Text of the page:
The camera positioning demo shows how to calculate the position of a camera with respect to a calibration template. Positioning means finding the exact location of a camera with respect to the world coordinate system. The location is represented as a matrix which, when copied to an Image Source, enables correct conversion from pixel to world coordinates (i.e. correction of perspective distortion and scale). The frame is internally attached to the image and follows it through the processing pipeline.
Let us walk through the processing graph below from top to bottom.
A standard calibration plate must be visible in the image coming from the Image Source. The origin of the coordinate system will be set at the center of the plate and coordinate axes are aligned with the borders of plate.
The whole plate does not have to be visible. It is enough to see at least one of the four corners or the center of the plate. The origin will be set at the center of the plate even if only one corner is visible. This makes it possible to easily align multiple cameras to the same coordinate system even if they each only see a part of the plate.
The intrinsic calibration parameters have already been configured to the image source. This is done by setting
Manual Calibration. If the intrinsic parameters are not known, they can be estimated with Camera Calibration Tool.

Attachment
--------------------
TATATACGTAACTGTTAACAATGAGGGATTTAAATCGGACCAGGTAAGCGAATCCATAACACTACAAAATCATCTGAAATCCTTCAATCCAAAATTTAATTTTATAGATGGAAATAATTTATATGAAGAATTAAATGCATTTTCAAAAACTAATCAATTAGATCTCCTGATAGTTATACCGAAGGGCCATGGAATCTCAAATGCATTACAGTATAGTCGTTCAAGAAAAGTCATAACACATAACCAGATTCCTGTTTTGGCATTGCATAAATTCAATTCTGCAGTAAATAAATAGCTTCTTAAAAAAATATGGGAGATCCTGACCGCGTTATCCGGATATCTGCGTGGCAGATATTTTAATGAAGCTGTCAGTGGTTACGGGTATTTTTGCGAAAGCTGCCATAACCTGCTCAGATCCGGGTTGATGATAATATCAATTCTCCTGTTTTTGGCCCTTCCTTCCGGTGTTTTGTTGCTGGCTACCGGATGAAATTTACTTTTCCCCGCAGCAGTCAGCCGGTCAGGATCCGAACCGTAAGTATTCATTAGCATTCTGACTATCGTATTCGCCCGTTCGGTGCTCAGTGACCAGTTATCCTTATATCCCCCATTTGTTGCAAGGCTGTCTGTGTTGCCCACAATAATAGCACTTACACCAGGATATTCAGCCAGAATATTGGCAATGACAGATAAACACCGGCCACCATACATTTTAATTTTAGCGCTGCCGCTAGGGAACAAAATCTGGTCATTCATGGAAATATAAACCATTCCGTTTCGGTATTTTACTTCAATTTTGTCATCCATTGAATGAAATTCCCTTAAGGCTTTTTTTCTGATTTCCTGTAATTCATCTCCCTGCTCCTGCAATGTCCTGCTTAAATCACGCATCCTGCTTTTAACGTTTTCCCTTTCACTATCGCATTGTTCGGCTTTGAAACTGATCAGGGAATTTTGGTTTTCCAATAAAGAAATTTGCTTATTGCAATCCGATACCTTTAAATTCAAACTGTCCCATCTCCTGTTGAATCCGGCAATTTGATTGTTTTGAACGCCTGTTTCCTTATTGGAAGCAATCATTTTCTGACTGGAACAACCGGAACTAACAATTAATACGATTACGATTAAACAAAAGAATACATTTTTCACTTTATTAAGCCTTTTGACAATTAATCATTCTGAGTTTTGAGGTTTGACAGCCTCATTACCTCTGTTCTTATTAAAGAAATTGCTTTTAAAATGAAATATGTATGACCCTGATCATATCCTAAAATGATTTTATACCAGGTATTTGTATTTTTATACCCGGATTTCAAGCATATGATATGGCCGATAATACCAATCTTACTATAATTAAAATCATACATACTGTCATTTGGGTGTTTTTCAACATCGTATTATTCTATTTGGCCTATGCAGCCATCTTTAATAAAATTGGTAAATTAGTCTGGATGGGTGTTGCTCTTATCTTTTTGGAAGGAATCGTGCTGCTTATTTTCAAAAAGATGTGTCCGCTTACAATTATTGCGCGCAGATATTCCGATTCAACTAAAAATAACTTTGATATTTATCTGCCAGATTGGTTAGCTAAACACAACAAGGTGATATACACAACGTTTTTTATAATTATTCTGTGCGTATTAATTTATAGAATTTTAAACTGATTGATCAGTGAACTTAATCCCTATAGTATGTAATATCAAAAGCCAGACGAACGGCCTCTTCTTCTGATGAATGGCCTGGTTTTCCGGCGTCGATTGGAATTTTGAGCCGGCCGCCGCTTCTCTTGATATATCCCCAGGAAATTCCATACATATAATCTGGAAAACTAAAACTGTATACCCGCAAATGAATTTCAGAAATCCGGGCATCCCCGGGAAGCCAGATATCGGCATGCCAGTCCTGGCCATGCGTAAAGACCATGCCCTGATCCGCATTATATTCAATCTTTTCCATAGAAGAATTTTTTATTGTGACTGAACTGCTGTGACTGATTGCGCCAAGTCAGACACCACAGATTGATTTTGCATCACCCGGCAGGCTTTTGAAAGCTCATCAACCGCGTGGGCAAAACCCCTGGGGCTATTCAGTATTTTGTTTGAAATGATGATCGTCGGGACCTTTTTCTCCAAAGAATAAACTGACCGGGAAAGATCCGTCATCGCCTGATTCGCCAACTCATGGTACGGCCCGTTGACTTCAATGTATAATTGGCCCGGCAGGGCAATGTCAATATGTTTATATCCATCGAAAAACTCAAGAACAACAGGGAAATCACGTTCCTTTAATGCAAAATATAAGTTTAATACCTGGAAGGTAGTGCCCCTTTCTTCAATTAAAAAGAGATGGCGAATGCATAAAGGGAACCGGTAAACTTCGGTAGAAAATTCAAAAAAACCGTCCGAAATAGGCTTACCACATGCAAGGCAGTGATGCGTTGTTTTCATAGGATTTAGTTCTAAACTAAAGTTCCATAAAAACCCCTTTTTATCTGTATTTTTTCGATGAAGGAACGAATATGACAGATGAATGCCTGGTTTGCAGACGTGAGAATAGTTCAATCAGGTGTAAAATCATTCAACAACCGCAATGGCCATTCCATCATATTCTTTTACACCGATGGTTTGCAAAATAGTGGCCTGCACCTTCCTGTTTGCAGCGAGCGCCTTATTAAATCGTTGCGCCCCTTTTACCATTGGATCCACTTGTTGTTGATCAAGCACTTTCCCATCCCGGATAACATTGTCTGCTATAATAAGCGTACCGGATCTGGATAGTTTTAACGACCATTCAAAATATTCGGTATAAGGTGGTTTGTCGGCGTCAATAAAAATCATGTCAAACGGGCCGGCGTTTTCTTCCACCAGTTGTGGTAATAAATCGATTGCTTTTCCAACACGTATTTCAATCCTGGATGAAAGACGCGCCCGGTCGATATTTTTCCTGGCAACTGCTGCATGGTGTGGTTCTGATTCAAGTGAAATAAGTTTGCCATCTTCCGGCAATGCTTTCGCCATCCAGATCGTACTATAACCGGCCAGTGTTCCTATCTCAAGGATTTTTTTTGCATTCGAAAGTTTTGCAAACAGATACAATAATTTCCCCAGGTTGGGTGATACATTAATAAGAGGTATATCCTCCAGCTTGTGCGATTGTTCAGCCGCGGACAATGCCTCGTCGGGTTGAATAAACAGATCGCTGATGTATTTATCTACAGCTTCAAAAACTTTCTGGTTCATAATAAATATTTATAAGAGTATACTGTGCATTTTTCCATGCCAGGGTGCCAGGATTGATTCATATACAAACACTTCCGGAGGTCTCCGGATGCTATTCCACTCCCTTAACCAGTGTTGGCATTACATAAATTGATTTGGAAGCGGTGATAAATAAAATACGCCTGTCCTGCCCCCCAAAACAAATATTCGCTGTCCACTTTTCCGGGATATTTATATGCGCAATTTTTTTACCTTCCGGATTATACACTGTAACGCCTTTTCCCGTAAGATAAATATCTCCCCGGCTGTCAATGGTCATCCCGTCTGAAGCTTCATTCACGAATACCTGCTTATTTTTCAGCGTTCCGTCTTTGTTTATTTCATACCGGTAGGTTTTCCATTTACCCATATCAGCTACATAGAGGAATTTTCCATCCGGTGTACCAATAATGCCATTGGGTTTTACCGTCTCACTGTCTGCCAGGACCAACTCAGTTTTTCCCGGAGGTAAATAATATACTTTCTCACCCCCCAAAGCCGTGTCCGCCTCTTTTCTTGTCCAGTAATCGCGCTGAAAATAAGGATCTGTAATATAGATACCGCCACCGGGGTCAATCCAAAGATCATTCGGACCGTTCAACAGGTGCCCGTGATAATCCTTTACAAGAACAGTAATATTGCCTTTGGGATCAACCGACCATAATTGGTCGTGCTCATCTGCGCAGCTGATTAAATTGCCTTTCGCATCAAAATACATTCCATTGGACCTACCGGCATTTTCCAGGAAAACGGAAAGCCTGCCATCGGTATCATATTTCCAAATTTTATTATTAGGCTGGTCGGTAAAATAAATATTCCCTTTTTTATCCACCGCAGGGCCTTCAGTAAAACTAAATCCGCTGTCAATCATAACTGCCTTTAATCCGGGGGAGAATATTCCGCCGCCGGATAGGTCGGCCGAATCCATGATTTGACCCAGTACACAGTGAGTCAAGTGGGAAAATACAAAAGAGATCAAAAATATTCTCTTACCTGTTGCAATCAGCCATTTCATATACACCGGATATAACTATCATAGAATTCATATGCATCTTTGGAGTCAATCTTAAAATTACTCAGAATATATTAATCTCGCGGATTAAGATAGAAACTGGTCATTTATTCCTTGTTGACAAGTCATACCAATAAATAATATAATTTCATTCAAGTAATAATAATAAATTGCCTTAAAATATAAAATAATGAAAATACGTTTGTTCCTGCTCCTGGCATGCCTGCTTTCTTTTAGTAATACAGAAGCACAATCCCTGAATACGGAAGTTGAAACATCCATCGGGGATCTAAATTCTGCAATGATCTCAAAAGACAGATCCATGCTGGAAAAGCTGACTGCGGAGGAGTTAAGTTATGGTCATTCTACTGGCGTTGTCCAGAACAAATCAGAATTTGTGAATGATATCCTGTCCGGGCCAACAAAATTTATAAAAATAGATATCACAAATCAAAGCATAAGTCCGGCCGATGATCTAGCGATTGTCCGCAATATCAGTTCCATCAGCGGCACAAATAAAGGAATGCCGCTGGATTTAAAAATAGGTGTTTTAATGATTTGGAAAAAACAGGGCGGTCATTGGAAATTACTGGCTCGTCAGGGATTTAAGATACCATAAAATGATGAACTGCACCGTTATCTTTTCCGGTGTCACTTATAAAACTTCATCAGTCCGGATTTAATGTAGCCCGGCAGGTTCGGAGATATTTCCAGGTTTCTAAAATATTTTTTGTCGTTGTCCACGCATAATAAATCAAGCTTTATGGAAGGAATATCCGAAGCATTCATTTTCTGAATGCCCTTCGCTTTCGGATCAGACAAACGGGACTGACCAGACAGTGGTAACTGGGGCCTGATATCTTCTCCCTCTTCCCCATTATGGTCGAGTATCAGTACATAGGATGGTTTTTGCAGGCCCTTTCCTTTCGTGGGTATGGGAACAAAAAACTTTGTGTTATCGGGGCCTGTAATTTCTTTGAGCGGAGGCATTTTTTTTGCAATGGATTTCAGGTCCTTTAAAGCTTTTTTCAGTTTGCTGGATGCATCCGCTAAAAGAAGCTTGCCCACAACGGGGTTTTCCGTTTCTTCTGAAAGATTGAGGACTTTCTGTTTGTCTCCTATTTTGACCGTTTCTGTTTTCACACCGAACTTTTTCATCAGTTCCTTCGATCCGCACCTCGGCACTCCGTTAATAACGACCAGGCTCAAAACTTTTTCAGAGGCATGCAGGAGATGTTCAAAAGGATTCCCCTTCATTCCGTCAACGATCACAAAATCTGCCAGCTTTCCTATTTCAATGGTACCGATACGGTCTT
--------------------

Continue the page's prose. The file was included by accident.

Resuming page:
The intrinsic camera parameters are:
- Focal length
- The distance between camera aperture and sensor, in pixels. In this example, the focal length is 1900 pixels.
- Distortion factors
- Used to correct non-linear distortion in the lens. Only the second and fourth degree radial distortion factors (
k2, respectively) are taken into account. In this example,
k1 = k2 = 0.
- Principal point
- Also known as the optical center, typically at the center of the image. If it is not, set
falseand configure the actual optical center with the
Camera Positioning Tool detects the calibration plate and calculates the positioning frame. You can use the frame to position an image source by dragging and dropping
Frame output to the corresponding input in
Image Source. This is a one-off operation which needs to be repeated only if the camera moves with respect to the world coordinate system. The outputs of the positioning tool are:
- Otherwise identical to the input image but has the new coordinate system attached.
- Rotation Angles
- Camera rotation in degrees around X (pitch), Y (yaw) and Z (roll) axes. The names of the angles came from aerospace nomenclature.
- Detected Marker Count
- Tells how many round markers have been detected on the calibration plate.
- An image that shows the detected labels. Best viewed with the 'Light Colors' color map.
Cropping Tool selects a roughly 8-by-8 millimeter square at the center of the plate. Now that the image is calibrated, you can use physical units like millimeters or inches instead of pixels.
Blob Detection detects the black marker in the middle of the cropped region.
Blob Geometry Analysis calculates e.g. the dimensions of the bounding box in which the blob fits snugly (see
Sizeoutput). The units are in millimeters.
Areaoutput is accurate only if the perspective distortion has been corrected with Image Alignment Tool before passing the image to
Blob Geometry Analysis. Otherwise, the area is only an approximation of the real area in world coordinates.